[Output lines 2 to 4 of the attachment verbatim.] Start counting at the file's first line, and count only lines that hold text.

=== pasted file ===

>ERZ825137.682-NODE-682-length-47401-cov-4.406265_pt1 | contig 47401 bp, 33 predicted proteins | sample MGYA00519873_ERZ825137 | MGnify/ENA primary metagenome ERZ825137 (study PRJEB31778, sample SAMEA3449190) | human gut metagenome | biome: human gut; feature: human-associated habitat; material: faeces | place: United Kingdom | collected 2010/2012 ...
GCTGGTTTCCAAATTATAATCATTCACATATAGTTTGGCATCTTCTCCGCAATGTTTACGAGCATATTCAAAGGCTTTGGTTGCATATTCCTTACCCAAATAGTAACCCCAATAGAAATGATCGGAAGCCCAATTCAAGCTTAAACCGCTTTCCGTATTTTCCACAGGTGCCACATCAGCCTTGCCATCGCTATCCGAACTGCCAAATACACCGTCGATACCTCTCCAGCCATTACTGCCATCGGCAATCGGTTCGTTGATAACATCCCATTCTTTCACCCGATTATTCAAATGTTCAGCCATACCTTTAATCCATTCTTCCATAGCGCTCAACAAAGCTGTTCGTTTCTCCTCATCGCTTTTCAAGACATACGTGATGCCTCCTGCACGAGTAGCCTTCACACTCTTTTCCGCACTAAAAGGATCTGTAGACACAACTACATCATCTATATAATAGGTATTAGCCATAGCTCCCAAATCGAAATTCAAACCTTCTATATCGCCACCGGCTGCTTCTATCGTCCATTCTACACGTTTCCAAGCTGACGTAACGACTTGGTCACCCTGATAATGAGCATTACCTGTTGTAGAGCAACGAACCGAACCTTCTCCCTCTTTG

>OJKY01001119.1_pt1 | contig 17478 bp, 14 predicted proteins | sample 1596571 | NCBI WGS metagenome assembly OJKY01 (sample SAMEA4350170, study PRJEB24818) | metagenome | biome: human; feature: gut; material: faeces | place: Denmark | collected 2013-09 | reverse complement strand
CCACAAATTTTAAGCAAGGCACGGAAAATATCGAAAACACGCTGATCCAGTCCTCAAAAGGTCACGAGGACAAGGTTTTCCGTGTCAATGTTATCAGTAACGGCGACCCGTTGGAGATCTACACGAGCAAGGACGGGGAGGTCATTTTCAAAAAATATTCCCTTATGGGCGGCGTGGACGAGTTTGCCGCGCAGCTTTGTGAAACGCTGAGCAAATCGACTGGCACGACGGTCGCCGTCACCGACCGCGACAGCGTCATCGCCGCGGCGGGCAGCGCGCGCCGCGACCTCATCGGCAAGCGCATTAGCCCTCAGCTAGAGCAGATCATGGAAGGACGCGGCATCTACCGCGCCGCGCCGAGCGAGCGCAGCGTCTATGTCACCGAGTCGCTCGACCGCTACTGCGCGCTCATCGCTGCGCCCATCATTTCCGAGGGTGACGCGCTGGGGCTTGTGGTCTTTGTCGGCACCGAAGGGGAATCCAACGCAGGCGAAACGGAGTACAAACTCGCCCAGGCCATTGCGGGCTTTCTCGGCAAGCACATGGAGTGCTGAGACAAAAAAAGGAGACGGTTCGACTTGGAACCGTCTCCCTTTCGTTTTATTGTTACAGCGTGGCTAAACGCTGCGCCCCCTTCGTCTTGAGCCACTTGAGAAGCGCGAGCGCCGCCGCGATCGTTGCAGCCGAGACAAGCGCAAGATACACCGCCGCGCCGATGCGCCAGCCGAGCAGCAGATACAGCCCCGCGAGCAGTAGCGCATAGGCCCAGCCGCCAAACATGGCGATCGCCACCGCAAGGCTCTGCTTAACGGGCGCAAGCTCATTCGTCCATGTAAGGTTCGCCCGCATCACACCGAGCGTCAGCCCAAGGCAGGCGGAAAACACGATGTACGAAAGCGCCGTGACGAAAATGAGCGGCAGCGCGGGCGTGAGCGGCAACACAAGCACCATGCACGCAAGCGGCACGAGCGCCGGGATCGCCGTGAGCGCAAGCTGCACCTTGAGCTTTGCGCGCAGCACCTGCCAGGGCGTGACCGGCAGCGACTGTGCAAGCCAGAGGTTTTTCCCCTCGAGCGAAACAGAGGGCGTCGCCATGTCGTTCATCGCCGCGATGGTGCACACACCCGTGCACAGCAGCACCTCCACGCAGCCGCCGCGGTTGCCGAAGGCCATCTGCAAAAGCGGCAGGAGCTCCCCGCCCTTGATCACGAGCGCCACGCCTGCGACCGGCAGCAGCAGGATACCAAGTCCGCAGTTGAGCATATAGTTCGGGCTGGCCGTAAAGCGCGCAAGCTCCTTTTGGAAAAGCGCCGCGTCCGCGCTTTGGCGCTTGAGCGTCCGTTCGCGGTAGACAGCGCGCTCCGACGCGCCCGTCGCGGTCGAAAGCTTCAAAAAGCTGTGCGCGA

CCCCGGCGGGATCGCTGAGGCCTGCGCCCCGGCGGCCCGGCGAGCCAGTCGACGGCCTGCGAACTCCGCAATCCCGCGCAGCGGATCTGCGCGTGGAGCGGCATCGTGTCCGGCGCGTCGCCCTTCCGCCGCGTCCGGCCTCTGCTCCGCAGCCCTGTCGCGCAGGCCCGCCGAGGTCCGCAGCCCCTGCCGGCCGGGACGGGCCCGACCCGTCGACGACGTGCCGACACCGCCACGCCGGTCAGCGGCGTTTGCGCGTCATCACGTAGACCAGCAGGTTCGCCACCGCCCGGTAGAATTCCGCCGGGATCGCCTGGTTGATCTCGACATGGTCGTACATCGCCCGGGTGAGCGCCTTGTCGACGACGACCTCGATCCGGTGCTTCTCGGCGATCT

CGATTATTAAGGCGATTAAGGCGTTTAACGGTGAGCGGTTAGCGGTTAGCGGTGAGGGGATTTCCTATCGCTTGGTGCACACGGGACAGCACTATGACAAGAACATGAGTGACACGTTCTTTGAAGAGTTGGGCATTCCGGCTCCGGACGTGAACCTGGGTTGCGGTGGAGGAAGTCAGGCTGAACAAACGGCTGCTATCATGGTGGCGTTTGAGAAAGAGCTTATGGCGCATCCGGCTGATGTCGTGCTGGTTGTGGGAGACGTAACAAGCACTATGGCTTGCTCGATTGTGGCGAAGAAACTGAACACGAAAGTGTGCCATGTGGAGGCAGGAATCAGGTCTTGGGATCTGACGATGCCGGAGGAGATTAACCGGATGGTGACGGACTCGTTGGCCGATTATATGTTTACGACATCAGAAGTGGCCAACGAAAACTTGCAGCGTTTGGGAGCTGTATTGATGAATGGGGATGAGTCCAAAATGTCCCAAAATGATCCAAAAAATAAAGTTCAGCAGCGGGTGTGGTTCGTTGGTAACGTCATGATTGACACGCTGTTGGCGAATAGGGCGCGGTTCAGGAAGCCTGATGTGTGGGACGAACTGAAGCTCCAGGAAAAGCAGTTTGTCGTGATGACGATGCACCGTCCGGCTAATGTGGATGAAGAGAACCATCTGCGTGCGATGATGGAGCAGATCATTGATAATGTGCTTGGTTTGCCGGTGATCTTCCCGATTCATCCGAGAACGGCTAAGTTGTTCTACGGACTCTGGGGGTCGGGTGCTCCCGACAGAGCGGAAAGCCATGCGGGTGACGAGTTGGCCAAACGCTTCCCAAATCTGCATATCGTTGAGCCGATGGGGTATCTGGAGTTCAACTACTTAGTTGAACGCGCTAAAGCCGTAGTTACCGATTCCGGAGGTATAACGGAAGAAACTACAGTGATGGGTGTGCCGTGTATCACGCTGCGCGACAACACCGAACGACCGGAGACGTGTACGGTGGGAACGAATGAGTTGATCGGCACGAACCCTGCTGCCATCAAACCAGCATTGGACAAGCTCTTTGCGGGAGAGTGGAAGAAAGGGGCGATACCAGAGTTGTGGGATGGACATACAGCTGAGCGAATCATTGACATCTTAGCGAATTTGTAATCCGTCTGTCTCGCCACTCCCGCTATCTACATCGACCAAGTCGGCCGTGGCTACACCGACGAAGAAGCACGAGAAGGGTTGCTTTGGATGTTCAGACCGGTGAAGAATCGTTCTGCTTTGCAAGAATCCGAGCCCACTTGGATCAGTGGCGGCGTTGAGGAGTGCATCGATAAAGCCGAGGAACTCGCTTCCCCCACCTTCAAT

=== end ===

GCTGGTTTCCAAATTATAATCATTCACATATAGTTTGGCATCTTCTCCGCAATGTTTACGAGCATATTCAAAGGCTTTGGTTGCATATTCCTTACCCAAATAGTAACCCCAATAGAAATGATCGGAAGCCCAATTCAAGCTTAAACCGCTTTCCGTATTTTCCACAGGTGCCACATCAGCCTTGCCATCGCTATCCGAACTGCCAAATACACCGTCGATACCTCTCCAGCCATTACTGCCATCGGCAATCGGTTCGTTGATAACATCCCATTCTTTCACCCGATTATTCAAATGTTCAGCCATACCTTTAATCCATTCTTCCATAGCGCTCAACAAAGCTGTTCGTTTCTCCTCATCGCTTTTCAAGACATACGTGATGCCTCCTGCACGAGTAGCCTTCACACTCTTTTCCGCACTAAAAGGATCTGTAGACACAACTACATCATCTATATAATAGGTATTAGCCATAGCTCCCAAATCGAAATTCAAACCTTCTATATCGCCACCGGCTGCTTCTATCGTCCATTCTACACGTTTCCAAGCTGACGTAACGACTTGGTCACCCTGATAATGAGCATTACCTGTTGTAGAGCAACGAACCGAACCTTCTCCCTCTTTG

>OJKY01001119.1_pt1 | contig 17478 bp, 14 predicted proteins | sample 1596571 | NCBI WGS metagenome assembly OJKY01 (sample SAMEA4350170, study PRJEB24818) | metagenome | biome: human; feature: gut; material: faeces | place: Denmark | collected 2013-09 | reverse complement strand
CCACAAATTTTAAGCAAGGCACGGAAAATATCGAAAACACGCTGATCCAGTCCTCAAAAGGTCACGAGGACAAGGTTTTCCGTGTCAATGTTATCAGTAACGGCGACCCGTTGGAGATCTACACGAGCAAGGACGGGGAGGTCATTTTCAAAAAATATTCCCTTATGGGCGGCGTGGACGAGTTTGCCGCGCAGCTTTGTGAAACGCTGAGCAAATCGACTGGCACGACGGTCGCCGTCACCGACCGCGACAGCGTCATCGCCGCGGCGGGCAGCGCGCGCCGCGACCTCATCGGCAAGCGCATTAGCCCTCAGCTAGAGCAGATCATGGAAGGACGCGGCATCTACCGCGCCGCGCCGAGCGAGCGCAGCGTCTATGTCACCGAGTCGCTCGACCGCTACTGCGCGCTCATCGCTGCGCCCATCATTTCCGAGGGTGACGCGCTGGGGCTTGTGGTCTTTGTCGGCACCGAAGGGGAATCCAACGCAGGCGAAACGGAGTACAAACTCGCCCAGGCCATTGCGGGCTTTCTCGGCAAGCACATGGAGTGCTGAGACAAAAAAAGGAGACGGTTCGACTTGGAACCGTCTCCCTTTCGTTTTATTGTTACAGCGTGGCTAAACGCTGCGCCCCCTTCGTCTTGAGCCACTTGAGAAGCGCGAGCGCCGCCGCGATCGTTGCAGCCGAGACAAGCGCAAGATACACCGCCGCGCCGATGCGCCAGCCGAGCAGCAGATACAGCCCCGCGAGCAGTAGCGCATAGGCCCAGCCGCCAAACATGGCGATCGCCACCGCAAGGCTCTGCTTAACGGGCGCAAGCTCATTCGTCCATGTAAGGTTCGCCCGCATCACACCGAGCGTCAGCCCAAGGCAGGCGGAAAACACGATGTACGAAAGCGCCGTGACGAAAATGAGCGGCAGCGCGGGCGTGAGCGGCAACACAAGCACCATGCACGCAAGCGGCACGAGCGCCGGGATCGCCGTGAGCGCAAGCTGCACCTTGAGCTTTGCGCGCAGCACCTGCCAGGGCGTGACCGGCAGCGACTGTGCAAGCCAGAGGTTTTTCCCCTCGAGCGAAACAGAGGGCGTCGCCATGTCGTTCATCGCCGCGATGGTGCACACACCCGTGCACAGCAGCACCTCCACGCAGCCGCCGCGGTTGCCGAAGGCCATCTGCAAAAGCGGCAGGAGCTCCCCGCCCTTGATCACGAGCGCCACGCCTGCGACCGGCAGCAGCAGGATACCAAGTCCGCAGTTGAGCATATAGTTCGGGCTGGCCGTAAAGCGCGCAAGCTCCTTTTGGAAAAGCGCCGCGTCCGCGCTTTGGCGCTTGAGCGTCCGTTCGCGGTAGACAGCGCGCTCCGACGCGCCCGTCGCGGTCGAAAGCTTCAAAAAGCTGTGCGCGA